5 tips for improving your startup company - Barking up the wrong tree
Eric Barker stashed this in Diabolical Plans For World Domination
Stashed in: Culture, Leadership!, Kaizen, Negotiation, 106 Miles, Women, Productivity, Ethics, Founders, Management, Flow, Hiring, Motivation, Military!, Steve Jobs, Practice, Learn!, Creativity, Venture Capital!, Networking, @bakadesuyo, Teamwork, Trust, Stories, Best PandaWhale Posts, Focus!, HBR, Awesome, Inspiration, Startups, Intelligence, Start up lessons
Know the seven things that make companies more productive and employees happier. Whether a company is ethical or unethical is determined by the people at the top, so set a good example. Employees are treated as partners, not underlings, at the best places to work. Hiring women and hiring them early is correlated with startup success. Make sure your team members get to leverage their signature strengths to increase "flow" in the office. Know how to make all those meetings bearable. People get more boring work done in the office and more creative work at home. Face-to-face matters; relying too much on tech for communication can have negative effects. "The teams that touched the most cooperated the most, and won the most." Company culture does affect the bottom line. Trust is worth an increase of 2.5% in annual revenue. Dave Packard's 11 simple rules for building a civilized work environment are here. Make your workplace fun if you want to recruit.
Here are five keys to leadership. Charismatic leaders bring out our best and make us do better work. (And there are ways to be more charismatic.) The best way to motivate employees is to emphasize forward progress. Know what your team needs to be satisfied with their job. Planning your strategy? Here's a quick version of what you need to know from The Art of War. Deadlines are good and moderate time pressure improves performance. Macho as it may sound, you can learn a few things from the Army and the Navy SEALS. Playing hostage negotiator can help too. Money and feedback are great but both work best when combined with acknowledgement of an employee's accomplishments. Believe your team is smarter than average. Get out there and inspire.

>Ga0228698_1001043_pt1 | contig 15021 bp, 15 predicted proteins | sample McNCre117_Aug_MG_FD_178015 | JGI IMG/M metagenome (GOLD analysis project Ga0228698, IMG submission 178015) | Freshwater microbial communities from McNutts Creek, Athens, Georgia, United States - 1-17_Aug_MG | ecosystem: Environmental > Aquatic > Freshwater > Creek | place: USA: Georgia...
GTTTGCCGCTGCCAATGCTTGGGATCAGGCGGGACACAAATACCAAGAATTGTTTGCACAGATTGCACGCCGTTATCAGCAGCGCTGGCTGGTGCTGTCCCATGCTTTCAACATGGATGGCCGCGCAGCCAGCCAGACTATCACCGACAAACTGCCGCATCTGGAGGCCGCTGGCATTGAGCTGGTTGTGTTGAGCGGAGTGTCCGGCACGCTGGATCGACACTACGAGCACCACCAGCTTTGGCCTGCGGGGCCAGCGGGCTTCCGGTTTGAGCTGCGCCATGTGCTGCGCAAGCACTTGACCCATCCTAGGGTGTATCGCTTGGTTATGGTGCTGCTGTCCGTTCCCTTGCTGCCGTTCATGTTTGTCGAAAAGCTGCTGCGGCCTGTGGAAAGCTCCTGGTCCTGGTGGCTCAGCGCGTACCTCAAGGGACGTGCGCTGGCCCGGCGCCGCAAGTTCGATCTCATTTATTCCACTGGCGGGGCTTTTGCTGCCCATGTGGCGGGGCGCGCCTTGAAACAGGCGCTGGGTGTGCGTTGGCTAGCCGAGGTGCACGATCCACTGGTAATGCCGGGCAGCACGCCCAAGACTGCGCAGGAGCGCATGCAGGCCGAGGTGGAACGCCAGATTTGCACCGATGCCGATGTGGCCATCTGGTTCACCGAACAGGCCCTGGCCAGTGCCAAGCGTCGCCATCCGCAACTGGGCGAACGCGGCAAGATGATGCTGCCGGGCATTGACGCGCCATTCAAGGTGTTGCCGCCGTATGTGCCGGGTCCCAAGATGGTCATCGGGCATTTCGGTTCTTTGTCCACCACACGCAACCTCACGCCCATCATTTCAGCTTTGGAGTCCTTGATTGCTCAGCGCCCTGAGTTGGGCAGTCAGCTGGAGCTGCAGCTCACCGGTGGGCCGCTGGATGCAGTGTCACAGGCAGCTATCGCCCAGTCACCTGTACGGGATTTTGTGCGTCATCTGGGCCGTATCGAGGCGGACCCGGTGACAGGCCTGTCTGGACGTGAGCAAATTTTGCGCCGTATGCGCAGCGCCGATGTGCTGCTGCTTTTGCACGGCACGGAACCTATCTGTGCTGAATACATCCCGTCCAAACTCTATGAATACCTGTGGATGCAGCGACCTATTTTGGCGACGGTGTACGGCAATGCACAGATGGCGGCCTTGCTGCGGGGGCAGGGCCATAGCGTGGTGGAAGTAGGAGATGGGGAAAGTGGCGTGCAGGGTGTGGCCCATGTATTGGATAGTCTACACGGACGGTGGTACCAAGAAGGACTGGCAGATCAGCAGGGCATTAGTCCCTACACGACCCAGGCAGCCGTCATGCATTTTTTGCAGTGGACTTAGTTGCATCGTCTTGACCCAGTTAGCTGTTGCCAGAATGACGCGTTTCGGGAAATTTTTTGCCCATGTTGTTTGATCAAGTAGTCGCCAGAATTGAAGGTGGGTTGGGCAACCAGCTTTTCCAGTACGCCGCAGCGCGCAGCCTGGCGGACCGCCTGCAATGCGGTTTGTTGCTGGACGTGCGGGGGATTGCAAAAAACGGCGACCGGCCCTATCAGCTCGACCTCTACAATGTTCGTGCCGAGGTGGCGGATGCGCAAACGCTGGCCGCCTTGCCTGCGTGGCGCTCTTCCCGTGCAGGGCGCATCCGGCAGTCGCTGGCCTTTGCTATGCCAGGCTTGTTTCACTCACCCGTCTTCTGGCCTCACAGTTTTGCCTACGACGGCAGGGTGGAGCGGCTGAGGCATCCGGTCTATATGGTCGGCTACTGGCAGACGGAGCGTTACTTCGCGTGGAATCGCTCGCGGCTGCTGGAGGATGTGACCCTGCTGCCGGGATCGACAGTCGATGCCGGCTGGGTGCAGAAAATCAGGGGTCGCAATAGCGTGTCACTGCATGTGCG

MAKING YOU BETTER
There are 10 little things you can do every day to improve your life. One little ritual can make sure you're at the top of your game. Turn yourself into a productivity dynamo. Always be learning. Improve your communication. Know how to increase creativity. Fight stress. Learn how to stop procrastinating now. Understand the best way to set and achieve goals. Stop the allnighters -- it will negatively affect your performance. (But if you're going to be stubborn and stay up at least understand the best way to use coffee.) Manipulating context is the optimal way to improve yourself.
Dealing with venture capitalists? Know how to negotiate. Understand the best way to give a presentation. Know what makes great salespeople great. It doesn't matter if you didn't go to college. "Our findings suggest venture capitalists evaluate more favorably opportunities represented by entrepreneurs who “think” in ways similar to their own." Networking is vital and here are great ways to do it. Honestly, it might be better to not take VC money at all.
The most creative teams are a mix of old friends and new blood. Teams benefit from a mix of women and men. What makes teams smart is social skills, not IQ. 5-to-1 is the magic ratio. The most successful teams had 5 positive interactions for every negative one. This is also the same ratio that made for happy marriages. It's true that a team is only as a strong as its weakest link. Trustworthiness is the quality people most desire in others. The best predictor of team success in the workplace is how the members feel about one another. In a choice between working with a lovable fool and a competent jerk, people almost always choose the lovable fool no matter what they say they want. The secret to team morale is a good story. And don't worry about those silly team-building exercises.
I believe if you bundled all of these links into a self-published ebook, you'd have a Kindle best seller.
Having said that, there are two glaring omissions from this arc:
1. DEVELOP A GREAT PRODUCT OR SERVICE.
Each of these is explored in Walter Issacson's HBR piece on management tips that can be learned from Steve Jobs: http://pandawhale.com/convo/839/leadership-lessons-of-steve-jobs-by-walter-issacson-hbr